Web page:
By David Meyer
October 5, 2017

Following last year’s highly controversial choice for the winner of the Nobel Prize in Literature—songsmith Bob Dylan—the Swedish Academy has this year gone for a much safer option: Kazuo Ishiguro, the author of beloved novels such as The Remains of the Day and Never Let Me Go.

The British author, who was born in Nagasaki, Japan, was chosen as his varied work “has uncovered the abyss beneath our illusory sense of connection with the world,” the academy said on Thursday.

Ishiguro has written eight books, some of which have been adapted for film. The Remains of the Day, a 1989 Merchant-Ivory production, was a great success, with Anthony Hopkins playing the central role of the butler, Stevens. The dystopian Never Let Me Go saw a 2010 screen adaptation starring Carey Mulligan, Keira Knightley, and Andrew Garfield.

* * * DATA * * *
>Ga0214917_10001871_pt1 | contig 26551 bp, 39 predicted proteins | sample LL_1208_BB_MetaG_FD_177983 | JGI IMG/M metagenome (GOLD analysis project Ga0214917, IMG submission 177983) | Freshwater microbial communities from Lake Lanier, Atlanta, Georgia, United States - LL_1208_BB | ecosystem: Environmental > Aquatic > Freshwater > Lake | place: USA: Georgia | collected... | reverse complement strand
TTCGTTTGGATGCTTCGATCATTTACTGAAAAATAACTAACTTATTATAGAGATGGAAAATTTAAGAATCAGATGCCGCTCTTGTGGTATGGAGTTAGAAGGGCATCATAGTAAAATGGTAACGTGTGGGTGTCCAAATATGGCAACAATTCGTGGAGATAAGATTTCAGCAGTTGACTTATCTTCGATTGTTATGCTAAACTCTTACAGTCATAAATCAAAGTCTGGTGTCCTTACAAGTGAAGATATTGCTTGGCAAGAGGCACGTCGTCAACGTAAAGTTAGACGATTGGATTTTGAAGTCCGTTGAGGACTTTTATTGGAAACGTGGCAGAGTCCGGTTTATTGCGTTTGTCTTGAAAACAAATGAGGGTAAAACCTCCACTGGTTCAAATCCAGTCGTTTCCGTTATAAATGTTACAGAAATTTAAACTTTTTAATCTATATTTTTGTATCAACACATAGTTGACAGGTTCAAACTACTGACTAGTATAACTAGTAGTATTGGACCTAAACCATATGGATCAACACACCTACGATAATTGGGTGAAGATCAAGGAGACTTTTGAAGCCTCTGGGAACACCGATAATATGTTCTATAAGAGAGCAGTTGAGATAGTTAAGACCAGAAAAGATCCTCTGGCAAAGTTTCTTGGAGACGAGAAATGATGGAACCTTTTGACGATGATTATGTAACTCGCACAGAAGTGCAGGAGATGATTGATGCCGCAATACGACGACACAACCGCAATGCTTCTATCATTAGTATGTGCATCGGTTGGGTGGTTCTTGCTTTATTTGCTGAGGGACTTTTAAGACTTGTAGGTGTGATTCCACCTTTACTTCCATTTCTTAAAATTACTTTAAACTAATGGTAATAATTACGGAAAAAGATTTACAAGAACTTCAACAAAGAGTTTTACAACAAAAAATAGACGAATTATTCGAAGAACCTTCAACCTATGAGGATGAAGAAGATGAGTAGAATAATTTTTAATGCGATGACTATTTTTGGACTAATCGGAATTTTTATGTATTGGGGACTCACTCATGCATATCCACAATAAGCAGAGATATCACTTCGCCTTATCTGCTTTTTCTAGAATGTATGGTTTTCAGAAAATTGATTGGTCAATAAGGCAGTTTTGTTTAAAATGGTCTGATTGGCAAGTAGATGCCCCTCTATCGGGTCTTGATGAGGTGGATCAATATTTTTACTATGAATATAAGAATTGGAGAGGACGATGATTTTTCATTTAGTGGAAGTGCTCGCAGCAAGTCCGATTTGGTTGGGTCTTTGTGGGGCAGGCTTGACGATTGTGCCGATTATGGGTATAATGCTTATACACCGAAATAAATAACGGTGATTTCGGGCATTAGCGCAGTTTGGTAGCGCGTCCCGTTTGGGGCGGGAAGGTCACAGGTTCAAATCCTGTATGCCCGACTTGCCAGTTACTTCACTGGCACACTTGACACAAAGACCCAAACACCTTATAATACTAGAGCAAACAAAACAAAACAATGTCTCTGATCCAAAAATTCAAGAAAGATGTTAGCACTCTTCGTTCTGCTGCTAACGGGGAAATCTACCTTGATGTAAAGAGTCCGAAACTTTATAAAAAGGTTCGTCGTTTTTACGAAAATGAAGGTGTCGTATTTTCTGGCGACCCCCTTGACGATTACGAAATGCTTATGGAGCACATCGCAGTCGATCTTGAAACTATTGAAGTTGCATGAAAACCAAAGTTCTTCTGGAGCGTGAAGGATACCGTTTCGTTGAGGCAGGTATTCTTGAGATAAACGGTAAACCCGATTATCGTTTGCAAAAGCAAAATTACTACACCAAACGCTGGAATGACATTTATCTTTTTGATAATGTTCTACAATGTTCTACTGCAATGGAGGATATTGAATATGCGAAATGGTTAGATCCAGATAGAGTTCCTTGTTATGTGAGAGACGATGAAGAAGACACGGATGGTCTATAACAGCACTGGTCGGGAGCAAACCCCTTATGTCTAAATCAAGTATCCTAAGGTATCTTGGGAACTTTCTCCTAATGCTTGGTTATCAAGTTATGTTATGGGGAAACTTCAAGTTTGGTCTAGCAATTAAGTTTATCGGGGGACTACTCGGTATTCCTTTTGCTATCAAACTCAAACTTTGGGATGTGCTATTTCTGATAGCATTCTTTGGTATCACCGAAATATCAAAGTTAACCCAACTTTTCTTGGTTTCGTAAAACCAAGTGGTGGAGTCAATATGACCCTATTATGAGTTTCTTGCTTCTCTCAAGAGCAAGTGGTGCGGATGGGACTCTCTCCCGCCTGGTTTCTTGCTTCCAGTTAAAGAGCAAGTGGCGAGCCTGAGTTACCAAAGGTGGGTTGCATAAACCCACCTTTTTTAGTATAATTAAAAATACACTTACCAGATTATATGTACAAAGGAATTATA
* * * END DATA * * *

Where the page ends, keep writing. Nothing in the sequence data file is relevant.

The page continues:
Each of those two novels has sold more than a million copies. The author has also written screenplays, such as that for the 2005 Merchant-Ivory film The White Countess

Ishiguro’s publisher, Faber & Faber, is naturally extremely happy about his win:

Ishiguro’s most recent novel was the fantasy-tinged The Buried Giant, published two years ago. His first was 1982’s A Pale View of Hills.

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